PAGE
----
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A small Android TV projector in my kitchen solved my streaming woes
I have a rule in my home: The TV is for the living room. I don’t like seeing massive idle black screens in every room, and I certainly don’t like to have any distractions in the bedroom. But there are rare instances where I’m too exhausted or too busy, and I wish I could watch my favorite shows or teams while doing the dishes or before collapsing asleep. For every problem, there’s a solution, and this one requires a temporary “screen” that disappears when not needed, isn’t too tempting to use all the time, but is still practical enough to set up when wanted. I tried using an iPad for a while, then a smart display, but the real winner was a portable Android TV projector.
I’m currently touting the Xgimi Mogo Pro projector ($499 on Amazon) in my kitchen, which runs Android TV 9.0, has a 1080p image at 300 ANSI Lumens, plays audio through two 3W speakers, and offers USB and HDMI inputs too.
Why a projector
It wasn’t until I started using projectors that I understood their appeal beyond makeshift home theatres and outdoor movie cinemas. There’s something very invisible and versatile about them, specifically the portable ones with a built-in battery. You charge them, prop them up wherever you want as long as there’s an empty white wall facing them, and ta-da, you’ve got a screen to watch things on. They even automatically adjust when moved so the image is always clear and focused. And when you no longer need them, you turn them off and that big screen disappears.
As I said earlier, that invisibility is an important aspect for me. I also appreciate that, unlike TVs, you don’t feel the “urge” to turn them on when you sit in front of them. The fact that the screen isn’t always staring at me makes all the difference, psychologically. A projector is as easy to turn on as a regular TV, but I find that the decision is more active and more involved. In rooms where watching TV is not a priority, that means I am more in control of when I want it on and when I’d rather it stays off.
In the kitchen, for example, where my husband and I spend most of our time cooking and catching up on our respective days, we don’t really need the distraction. We also appreciate the silence when doing the dishes solo; getting bored by the menial task makes our brains buzz with ideas. In those cases, the projector sits in a corner, off.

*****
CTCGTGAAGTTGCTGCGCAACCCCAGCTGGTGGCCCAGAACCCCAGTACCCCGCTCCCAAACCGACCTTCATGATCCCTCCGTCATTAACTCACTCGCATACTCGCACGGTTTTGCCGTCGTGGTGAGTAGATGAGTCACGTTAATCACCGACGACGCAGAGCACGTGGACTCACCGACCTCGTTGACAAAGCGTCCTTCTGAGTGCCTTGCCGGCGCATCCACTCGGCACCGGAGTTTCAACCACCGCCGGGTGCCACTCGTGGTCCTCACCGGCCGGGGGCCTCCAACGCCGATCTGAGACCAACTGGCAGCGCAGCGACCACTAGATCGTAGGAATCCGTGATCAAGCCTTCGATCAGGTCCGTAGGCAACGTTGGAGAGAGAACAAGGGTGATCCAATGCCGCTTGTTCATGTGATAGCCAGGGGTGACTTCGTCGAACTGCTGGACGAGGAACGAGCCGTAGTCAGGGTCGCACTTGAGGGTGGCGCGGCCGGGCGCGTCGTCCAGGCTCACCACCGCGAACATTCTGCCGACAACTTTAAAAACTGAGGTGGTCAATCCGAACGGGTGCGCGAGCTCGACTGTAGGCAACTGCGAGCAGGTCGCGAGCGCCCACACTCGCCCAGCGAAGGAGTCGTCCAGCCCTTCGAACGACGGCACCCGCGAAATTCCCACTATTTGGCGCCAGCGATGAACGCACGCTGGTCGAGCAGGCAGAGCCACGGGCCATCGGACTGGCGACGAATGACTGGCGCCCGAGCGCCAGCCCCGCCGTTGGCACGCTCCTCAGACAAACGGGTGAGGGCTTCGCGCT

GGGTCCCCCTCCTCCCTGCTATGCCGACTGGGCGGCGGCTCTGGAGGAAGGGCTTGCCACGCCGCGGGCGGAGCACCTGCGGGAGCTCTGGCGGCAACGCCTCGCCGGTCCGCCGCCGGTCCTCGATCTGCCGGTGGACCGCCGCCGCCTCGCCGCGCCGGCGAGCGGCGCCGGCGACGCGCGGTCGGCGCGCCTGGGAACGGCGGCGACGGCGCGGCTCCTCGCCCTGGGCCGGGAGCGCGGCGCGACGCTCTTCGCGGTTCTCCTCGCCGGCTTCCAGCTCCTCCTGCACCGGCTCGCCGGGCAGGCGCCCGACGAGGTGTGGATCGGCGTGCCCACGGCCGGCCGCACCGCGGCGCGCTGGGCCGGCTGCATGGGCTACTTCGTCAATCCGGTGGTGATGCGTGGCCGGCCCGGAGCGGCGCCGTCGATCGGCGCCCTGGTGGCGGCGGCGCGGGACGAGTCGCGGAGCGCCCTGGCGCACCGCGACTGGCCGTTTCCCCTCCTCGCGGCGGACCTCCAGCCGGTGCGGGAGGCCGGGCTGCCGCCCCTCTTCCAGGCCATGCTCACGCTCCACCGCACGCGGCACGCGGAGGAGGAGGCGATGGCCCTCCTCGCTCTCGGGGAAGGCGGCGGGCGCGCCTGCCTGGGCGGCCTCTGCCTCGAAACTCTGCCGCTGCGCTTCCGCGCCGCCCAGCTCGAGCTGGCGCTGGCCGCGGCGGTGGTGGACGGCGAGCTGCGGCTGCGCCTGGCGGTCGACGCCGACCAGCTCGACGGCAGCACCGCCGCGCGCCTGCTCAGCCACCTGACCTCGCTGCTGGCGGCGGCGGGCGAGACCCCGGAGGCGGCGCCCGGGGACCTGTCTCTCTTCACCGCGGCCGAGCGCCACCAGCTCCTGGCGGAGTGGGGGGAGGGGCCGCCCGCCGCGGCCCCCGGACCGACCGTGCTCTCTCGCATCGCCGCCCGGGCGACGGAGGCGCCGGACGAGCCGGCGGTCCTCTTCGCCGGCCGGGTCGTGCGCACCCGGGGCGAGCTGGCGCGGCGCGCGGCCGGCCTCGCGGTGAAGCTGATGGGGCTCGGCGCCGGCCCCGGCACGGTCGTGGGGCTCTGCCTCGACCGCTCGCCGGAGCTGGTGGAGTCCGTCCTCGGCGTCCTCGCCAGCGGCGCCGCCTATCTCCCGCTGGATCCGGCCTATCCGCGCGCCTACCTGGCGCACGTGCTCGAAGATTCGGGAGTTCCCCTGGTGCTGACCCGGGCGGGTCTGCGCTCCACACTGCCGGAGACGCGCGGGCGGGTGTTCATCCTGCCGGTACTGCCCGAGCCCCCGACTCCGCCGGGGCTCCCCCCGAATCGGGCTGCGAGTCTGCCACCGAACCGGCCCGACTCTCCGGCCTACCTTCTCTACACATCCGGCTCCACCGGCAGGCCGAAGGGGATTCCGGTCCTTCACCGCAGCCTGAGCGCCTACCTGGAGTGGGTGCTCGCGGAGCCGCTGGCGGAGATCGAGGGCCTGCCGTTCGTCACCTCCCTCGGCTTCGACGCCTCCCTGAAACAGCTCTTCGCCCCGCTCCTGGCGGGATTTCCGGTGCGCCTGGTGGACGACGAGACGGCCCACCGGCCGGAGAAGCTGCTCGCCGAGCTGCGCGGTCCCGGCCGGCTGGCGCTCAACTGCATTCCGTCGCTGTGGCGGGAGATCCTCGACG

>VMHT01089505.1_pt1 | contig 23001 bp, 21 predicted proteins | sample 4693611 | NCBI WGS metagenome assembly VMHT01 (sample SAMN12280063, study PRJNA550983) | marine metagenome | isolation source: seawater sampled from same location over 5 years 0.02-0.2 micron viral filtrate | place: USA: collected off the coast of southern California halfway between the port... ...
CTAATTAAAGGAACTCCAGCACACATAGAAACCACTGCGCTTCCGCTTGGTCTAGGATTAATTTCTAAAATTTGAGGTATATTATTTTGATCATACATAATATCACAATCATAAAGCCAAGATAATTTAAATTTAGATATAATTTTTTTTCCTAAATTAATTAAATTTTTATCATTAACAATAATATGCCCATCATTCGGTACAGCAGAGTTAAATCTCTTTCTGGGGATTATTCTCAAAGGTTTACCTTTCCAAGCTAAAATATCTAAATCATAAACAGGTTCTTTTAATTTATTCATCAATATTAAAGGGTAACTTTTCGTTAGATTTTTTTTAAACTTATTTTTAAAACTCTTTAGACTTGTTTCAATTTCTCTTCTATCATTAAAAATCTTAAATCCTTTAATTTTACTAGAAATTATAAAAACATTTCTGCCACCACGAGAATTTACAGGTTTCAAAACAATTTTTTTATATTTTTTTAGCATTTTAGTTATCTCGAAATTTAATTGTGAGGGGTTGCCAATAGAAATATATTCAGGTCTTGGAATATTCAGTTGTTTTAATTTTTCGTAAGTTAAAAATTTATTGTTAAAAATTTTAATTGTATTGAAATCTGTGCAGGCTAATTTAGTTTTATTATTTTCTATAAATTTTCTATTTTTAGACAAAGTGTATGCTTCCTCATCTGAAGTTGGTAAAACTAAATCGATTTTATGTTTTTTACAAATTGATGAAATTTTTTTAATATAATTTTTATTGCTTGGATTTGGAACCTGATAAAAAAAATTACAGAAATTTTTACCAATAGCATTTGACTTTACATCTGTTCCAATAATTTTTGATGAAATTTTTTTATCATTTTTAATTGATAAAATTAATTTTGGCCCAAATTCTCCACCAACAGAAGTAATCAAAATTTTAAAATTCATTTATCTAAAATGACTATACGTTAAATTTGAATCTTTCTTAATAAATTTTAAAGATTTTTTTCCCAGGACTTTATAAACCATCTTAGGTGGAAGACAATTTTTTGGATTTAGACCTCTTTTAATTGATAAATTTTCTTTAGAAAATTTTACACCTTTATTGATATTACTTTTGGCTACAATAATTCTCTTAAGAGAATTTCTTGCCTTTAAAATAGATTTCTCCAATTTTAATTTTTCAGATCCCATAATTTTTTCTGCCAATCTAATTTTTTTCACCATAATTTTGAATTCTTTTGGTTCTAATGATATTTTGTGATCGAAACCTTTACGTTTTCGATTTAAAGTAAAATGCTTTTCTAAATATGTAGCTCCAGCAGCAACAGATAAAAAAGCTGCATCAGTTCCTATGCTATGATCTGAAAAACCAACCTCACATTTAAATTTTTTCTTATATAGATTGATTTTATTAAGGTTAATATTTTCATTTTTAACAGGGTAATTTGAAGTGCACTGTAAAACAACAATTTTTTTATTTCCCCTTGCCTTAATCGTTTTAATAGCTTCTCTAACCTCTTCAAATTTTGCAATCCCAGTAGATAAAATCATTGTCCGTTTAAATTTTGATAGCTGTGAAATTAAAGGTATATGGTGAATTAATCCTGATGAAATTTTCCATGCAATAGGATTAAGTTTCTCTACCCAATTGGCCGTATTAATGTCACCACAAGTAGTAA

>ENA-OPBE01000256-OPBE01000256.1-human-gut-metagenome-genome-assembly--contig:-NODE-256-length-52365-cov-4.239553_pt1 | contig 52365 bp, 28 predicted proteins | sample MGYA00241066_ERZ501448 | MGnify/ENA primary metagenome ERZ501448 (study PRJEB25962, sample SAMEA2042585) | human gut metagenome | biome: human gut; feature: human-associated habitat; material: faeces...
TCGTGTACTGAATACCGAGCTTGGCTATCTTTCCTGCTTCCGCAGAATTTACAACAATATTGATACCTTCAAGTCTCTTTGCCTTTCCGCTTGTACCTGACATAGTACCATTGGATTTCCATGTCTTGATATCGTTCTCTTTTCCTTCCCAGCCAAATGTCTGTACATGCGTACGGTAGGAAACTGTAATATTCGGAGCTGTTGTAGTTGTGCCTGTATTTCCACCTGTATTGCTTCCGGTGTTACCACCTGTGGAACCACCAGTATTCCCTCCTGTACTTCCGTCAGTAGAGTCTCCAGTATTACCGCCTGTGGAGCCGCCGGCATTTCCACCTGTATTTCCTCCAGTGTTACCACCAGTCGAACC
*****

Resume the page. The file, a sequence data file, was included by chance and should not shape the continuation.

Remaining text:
The fact that the screen isn't always staring at me makes all the difference, psychologically.
However, there are those occasional times when there’s an important Real Madrid or Barcelona game, or a massive pile of dishes awaiting cleaning, so we turn on the projector, point it at the big white wall facing the countertop, and enjoy our entertainment. Doing the dishes while watching an oldie sitcom like The Nanny or Frasier definitely helps the pile shrink faster, especially when you start giggling at Niles’ antics (either of them, hah!).
Smart display vs Android TV projector
Before getting the Mogo Pro, I had a Lenovo Smart Display in my kitchen. The two devices might seem like they serve similar purposes — music and video — but that couldn’t be any further from the truth in my experience.
Smart displays support more Google Assistant voice commands, offer a great interface for smart home controls, and are better suited for video calls. However, there’s one thing they do worse than a projector and that is playing video. Starting playback with voice commands or by casting from a phone is clunkier than just opening a native app and choosing content. The interface to control said playback is also more limited than what you get with Android TV.
There's one thing smart displays do worse than a projector and that is playing video.
Take YouTube for example. On a smart display, you can only choose from a few recommended videos and you’re limited to basic playback controls. On Android TV, you have access to the entire TV interface, which means browsing your channels, checking your history and playlists, speeding up or slowing down playback, picking the video’s resolution, and turning on subtitles. Add the faster and more practical aspect of a physical remote and it’s a whole other experience.
Check out: The best Live TV streaming services
The same can be said of Plex, Prime Video, Disney Plus, Hulu, HBO Max, Spotify, and my local French apps for streaming live TV and sports. Notice that I didn’t mention Netflix — that’s because I don’t subscribe to the service and my current Xgimi projector doesn’t support it natively (though there are workarounds).
Do you currently own a projector?
There’s room for both smart displays and Android TV projectors in a home, but for me, now, the video aspect is winning. So I’m more than happy to let go of the other benefits of something like the Nest Hub Max as long as I can enjoy my entertainment without too many roadblocks.
Besides, there’s something a little magical about picking up a small light object and knowing it offers a similar experience to a huge and heavy TV. Screen, speaker, all of the apps you want, a battery, and you don’t need two people to move it around. It certainly makes the TV experience a lot more versatile than it normally is.